European stocks snapped a three-day decline, rising for the first time since they entered a bear market last week. All 19 industry groups climbed, with commodity producers and energy companies leading gains.

Emerging Markets

The MSCI Emerging Markets Index rose for the first time in four days, gaining 1.6 percent for its steepest gain since November. Benchmarks in Russia and the Middle East climbed more than 2 percent.

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Growth in China’s industrial production, retail sales and fixed-asset investment all slowed at the end of the year, while gross domestic product rose 6.8 percent in the fourth quarter from a year earlier. The full-year expansion of 6.9 percent, the least since 1990, was in line with the government’s target of about 7 percent, and higher than forecasts for as low as 6.5 percent in a Bloomberg survey of economists.

“The slowdown in China is nowhere near as bad as markets feared, plus officials have the ability to intervene and stimulate growth,” said Justin Urquhart Stewart, London-based co-founder of Seven Investment Management, which oversees about $13 billion of assets. “It looks like the hangover from this awful start to the year is finally clearing.”

The Shanghai Composite Index jumped 3.2 percent, the most since November, with Reorient Financial Markets Ltd. saying government-led funds may have entered to bolster the market. The Hang Seng China Enterprises Index of mainland stocks listed in Hong Kong jumped 3 percent, rebounding from a 2011 low. 


The yen dropped 0.3 percent to 117.63 per dollar as investors unwound demand for the currency as a haven from turmoil in China. It has strengthened 2 percent this month, the best performer among major peers versus the greenback.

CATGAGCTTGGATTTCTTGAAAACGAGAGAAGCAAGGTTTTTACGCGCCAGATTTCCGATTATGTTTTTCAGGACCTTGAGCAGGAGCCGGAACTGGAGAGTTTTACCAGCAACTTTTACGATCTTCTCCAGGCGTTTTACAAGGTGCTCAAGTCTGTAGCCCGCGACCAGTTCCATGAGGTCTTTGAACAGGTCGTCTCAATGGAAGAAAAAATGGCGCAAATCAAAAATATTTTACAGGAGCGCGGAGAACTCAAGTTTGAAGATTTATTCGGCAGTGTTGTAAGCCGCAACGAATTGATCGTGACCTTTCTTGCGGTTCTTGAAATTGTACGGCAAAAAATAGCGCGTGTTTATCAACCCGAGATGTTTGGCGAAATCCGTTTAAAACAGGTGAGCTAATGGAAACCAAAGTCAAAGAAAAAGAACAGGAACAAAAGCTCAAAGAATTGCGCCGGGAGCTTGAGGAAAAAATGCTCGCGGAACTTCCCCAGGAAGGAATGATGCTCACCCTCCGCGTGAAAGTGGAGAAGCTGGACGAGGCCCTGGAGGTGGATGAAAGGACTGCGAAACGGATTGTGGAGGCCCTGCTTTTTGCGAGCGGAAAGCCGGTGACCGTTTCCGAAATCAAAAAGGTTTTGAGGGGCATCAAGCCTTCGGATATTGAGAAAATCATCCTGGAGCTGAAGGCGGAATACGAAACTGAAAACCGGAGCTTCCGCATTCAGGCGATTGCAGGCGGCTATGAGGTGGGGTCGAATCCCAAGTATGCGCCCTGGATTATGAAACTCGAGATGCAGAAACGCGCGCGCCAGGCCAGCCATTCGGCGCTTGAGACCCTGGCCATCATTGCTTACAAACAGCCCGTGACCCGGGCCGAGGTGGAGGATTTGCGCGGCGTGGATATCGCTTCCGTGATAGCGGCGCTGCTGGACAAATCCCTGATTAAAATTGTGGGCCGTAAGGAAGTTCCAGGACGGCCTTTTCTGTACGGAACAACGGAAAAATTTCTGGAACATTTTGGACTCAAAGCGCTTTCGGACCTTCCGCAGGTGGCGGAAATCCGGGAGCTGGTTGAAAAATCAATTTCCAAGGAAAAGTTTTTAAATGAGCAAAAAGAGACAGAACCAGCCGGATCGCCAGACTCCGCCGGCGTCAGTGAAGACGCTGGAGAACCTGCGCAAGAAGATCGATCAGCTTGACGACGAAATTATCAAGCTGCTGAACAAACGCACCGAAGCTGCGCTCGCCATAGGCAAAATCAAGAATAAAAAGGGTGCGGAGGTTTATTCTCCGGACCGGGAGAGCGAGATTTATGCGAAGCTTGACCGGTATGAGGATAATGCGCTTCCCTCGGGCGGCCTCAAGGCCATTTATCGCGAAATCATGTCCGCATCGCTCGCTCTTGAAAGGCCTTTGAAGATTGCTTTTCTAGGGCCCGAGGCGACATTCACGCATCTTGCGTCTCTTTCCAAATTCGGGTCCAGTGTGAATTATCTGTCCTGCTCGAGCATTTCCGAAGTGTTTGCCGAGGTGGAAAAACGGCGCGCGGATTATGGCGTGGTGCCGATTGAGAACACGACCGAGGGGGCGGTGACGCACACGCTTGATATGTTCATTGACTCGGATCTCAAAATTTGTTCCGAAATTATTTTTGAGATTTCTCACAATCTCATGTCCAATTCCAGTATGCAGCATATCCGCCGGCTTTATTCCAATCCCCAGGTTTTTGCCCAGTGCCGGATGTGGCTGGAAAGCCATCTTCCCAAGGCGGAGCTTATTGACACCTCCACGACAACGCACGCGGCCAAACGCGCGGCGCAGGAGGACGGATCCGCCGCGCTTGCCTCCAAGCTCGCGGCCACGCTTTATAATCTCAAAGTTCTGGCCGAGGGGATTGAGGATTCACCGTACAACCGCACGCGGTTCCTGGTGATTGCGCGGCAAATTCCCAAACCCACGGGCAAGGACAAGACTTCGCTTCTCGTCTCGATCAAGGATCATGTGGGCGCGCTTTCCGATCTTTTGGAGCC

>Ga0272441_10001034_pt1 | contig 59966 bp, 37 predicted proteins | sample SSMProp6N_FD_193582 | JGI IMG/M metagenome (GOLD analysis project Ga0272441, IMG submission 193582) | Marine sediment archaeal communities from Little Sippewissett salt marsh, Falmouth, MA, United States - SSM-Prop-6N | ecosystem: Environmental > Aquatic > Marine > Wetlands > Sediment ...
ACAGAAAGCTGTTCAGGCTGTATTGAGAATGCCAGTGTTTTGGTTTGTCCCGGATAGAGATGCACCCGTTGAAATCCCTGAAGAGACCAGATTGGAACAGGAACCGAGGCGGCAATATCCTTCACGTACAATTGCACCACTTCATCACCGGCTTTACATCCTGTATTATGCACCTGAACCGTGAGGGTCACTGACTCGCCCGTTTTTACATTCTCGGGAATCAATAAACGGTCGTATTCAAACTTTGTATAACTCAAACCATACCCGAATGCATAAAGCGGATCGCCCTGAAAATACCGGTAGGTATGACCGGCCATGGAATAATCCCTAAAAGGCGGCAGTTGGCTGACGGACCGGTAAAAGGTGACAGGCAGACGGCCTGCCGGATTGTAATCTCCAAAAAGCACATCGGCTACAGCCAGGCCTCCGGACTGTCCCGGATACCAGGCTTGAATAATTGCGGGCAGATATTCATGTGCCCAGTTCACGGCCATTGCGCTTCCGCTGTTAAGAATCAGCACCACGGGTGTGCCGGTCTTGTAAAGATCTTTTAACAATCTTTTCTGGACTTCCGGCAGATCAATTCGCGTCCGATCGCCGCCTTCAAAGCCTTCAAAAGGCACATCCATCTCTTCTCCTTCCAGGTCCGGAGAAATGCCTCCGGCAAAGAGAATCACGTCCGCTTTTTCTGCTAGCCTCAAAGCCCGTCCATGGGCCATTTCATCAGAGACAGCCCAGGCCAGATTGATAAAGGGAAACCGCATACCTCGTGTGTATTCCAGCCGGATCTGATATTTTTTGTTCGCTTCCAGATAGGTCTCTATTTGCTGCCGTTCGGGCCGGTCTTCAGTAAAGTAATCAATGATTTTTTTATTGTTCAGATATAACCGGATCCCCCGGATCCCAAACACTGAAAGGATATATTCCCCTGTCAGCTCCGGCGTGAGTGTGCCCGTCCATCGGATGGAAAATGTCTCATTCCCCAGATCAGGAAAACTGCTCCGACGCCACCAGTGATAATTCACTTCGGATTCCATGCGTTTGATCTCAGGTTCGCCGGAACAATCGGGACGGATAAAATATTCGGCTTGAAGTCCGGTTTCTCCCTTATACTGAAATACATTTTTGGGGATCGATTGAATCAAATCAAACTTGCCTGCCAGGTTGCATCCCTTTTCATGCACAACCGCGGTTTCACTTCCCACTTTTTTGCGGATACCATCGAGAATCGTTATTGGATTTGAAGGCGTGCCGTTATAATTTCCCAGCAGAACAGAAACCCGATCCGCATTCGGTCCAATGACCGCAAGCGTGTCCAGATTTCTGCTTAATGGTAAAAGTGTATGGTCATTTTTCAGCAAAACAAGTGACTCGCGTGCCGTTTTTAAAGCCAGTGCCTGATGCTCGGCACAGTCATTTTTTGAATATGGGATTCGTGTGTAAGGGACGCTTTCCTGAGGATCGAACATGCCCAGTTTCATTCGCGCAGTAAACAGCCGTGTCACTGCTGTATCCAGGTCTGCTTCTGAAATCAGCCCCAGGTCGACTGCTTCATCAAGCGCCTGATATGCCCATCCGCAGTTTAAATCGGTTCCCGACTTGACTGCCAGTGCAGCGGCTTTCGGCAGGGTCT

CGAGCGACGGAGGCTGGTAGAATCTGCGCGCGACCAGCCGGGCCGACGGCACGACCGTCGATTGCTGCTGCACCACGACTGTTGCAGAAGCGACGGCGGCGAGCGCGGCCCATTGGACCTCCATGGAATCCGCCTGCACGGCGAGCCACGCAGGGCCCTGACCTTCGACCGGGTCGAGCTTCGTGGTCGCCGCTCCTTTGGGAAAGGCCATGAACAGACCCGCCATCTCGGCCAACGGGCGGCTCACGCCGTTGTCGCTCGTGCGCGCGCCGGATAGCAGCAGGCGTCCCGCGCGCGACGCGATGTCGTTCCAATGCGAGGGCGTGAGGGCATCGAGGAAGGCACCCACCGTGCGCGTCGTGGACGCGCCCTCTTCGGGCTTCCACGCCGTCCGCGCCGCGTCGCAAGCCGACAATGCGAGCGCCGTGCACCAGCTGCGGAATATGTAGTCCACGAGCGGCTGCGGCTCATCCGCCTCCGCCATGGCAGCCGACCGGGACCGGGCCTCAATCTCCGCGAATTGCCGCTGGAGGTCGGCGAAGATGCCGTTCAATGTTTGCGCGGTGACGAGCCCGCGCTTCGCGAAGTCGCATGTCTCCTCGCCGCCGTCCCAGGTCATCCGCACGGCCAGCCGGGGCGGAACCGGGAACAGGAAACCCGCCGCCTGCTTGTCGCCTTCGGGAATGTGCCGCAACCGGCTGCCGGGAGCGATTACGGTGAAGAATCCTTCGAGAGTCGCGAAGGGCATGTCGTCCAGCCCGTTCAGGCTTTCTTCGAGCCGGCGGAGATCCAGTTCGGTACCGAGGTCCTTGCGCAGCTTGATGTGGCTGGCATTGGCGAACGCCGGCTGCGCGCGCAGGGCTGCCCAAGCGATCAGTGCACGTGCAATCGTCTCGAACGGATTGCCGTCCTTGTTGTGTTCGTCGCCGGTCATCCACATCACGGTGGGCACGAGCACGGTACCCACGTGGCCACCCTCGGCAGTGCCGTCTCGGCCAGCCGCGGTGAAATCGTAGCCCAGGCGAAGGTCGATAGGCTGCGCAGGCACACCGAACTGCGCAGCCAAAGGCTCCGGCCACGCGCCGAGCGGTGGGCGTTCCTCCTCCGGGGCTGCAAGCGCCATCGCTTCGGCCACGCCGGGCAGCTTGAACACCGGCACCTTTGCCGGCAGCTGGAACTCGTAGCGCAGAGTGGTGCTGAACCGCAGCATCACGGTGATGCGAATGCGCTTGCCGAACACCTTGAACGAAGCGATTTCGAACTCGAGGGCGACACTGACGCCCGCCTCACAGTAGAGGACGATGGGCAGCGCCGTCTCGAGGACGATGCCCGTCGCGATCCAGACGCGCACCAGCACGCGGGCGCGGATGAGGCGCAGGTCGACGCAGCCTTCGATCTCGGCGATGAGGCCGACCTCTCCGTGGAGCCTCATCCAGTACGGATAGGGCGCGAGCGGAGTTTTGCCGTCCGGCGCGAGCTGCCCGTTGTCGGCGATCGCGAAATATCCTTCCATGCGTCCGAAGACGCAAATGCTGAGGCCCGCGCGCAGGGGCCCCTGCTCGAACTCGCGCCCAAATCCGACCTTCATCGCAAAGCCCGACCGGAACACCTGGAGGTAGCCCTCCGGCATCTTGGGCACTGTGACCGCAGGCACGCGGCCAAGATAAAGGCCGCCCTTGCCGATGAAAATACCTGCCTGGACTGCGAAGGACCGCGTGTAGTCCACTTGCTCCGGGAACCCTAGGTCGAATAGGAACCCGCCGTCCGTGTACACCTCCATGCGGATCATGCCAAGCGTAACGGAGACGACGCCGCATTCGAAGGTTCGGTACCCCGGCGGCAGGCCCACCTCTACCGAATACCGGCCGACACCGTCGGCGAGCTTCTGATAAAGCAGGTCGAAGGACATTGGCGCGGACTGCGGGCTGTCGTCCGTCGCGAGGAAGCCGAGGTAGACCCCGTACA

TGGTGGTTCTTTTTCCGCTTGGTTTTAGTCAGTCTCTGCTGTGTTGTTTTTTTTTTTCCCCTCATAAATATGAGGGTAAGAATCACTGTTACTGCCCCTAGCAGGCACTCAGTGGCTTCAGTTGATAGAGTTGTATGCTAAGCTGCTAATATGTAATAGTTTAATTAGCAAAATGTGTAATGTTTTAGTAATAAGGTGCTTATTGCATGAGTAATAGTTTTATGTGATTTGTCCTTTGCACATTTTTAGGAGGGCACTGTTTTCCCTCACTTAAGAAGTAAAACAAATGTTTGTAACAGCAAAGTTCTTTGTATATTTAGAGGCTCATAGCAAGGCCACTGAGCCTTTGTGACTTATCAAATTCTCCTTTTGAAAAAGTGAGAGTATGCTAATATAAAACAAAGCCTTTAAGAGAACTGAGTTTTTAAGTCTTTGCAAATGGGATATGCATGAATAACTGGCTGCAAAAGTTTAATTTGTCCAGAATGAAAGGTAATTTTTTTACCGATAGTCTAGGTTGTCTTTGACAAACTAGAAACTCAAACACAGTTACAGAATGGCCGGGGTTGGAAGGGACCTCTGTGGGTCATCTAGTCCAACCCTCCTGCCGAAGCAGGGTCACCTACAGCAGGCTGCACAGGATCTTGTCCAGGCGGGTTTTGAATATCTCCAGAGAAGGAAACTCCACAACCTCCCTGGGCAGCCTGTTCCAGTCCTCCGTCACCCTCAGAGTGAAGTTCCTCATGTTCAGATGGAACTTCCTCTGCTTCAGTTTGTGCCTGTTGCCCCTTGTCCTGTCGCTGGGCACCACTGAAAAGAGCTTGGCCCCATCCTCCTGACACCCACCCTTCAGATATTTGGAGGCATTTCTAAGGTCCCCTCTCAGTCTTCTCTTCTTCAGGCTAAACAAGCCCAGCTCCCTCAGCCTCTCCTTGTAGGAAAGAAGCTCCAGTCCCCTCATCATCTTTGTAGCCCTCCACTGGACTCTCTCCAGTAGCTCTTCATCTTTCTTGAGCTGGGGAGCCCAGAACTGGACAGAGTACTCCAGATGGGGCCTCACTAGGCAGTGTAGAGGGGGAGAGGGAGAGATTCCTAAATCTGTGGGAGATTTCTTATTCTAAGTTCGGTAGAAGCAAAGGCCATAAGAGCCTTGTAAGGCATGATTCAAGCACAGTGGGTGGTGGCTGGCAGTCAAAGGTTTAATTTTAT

South Africa’s rand drove gains in the currencies of commodity producing nations, rising for first time in three days, while Australia’s currency gained 0.6 percent and Russia’s ruble advanced 0.9 percent. The New Zealand dollar slid 0.6 percent into the Tuesday close, after the country reported a bigger-than-expected drop in quarterly consumer prices.

The pound declined to its lowest level since 2009 after Bank of England Governor Mark Carney signaled that an increase in interest rates is still some way off, citing slowing growth and the outlook for inflation. Sterling dropped as low as $1.4207.


The Bloomberg Commodity Index rose 0.2 percent, after closing at the lowest level since at least 1991 on Friday. Brent crude climbed 0.7 percent to $28.76 a barrel, paring its decline this year to 23 percent, while West Texas Intermediate futures sank to $28.46 a barrel.

The IEA, adviser to 28 advanced economies, said Tuesday that global oil markets could “drown in oversupply,” sending prices even lower as demand growth slows and Iran revives exports.

Copper gained 0.7 percent in London as stocks jumped in China, the world’s biggest metals consumer. Former Federal Reserve Chair Ben Bernanke said China was making “good progress” with financial reforms.